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IODINE  (I)  126.9 Atomic Weight

(Non-Nutrient)

Iodine is a relatively rare element, occurring sparingly in sea water to the extent of approximately 50 milligrams per ton of water.  Appreciable quantities are also found in a number of natural brines and in saltpeter and nitrate deposits.  Dispersed as a trace element in rocks and soil, it is not sufficiently concentrated to form independent minerals. Iodine occurs in very small amounts in plants and animals, but very abundantly in seaweed. It is an essential micro-constituent in the human body, most of which in concentrated in the thyroid gland.  This gland secretes Iodine-bearing hormones that are essential for maintaining normal metabolism in all the body’s cells.  Because of its germicidal effects, Iodine is used in many areas of medicine, including diagnostic work in locating tumors and in radiology.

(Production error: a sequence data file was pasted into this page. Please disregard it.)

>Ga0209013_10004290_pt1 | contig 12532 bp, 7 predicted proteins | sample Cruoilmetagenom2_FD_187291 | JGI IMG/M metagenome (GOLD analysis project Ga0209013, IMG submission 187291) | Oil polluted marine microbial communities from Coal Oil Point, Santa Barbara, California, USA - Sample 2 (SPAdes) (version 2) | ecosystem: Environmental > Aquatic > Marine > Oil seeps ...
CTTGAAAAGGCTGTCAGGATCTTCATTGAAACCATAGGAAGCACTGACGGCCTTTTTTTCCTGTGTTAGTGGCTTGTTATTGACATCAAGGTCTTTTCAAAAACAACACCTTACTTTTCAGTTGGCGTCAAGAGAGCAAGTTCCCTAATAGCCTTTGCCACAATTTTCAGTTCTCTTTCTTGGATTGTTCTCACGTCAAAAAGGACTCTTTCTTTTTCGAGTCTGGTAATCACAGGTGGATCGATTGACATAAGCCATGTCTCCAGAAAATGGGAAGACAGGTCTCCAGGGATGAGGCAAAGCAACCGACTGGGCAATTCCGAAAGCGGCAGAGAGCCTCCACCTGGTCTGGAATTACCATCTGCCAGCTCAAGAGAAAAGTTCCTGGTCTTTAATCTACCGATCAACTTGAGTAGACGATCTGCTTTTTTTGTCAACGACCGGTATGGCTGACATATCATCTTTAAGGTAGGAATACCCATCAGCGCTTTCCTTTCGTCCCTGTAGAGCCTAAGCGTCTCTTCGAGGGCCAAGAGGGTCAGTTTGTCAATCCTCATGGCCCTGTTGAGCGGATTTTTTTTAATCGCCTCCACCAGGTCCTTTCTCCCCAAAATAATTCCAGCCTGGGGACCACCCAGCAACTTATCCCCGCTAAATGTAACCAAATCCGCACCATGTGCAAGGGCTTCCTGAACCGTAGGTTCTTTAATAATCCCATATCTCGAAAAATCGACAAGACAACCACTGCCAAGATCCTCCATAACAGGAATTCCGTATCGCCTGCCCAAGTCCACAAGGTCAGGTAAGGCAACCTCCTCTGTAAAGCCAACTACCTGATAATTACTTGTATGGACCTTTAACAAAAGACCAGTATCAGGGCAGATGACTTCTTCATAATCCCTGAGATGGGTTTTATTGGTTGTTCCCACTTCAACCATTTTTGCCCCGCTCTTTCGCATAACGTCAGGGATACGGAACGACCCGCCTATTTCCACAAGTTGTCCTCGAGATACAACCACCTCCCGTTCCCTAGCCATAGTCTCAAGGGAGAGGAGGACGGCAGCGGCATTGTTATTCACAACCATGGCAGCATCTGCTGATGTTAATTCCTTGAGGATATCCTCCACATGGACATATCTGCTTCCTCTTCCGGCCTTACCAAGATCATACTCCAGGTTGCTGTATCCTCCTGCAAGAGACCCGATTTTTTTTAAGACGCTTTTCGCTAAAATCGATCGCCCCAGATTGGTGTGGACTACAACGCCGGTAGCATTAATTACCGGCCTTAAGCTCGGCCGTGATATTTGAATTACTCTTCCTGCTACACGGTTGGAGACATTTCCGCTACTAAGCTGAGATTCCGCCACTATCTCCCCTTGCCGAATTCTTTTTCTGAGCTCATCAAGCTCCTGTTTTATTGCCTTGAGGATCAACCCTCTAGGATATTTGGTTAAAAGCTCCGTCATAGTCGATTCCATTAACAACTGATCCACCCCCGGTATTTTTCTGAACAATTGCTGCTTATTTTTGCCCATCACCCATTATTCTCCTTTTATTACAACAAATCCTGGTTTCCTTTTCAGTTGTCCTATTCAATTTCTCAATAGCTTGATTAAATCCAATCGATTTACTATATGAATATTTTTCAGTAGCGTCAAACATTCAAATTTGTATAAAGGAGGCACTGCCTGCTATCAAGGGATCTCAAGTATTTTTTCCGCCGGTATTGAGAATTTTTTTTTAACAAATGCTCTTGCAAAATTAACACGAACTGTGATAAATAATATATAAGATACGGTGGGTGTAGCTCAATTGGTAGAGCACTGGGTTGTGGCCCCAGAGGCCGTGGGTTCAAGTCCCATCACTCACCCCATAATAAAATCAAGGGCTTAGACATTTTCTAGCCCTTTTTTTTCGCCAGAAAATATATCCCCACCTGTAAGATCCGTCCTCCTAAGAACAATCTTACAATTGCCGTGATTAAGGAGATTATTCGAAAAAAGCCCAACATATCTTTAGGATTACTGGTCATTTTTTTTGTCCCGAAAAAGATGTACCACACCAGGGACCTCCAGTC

In plants, it serves in support of the plant’s immune system as a natural antiseptic in maintaining resistance to invading foreign bacteria.  It is also used as an additive to a number of animal feeds and dietary supplements.  Excessive amounts of Iodine are toxic and may cause serious damage to cell tissues.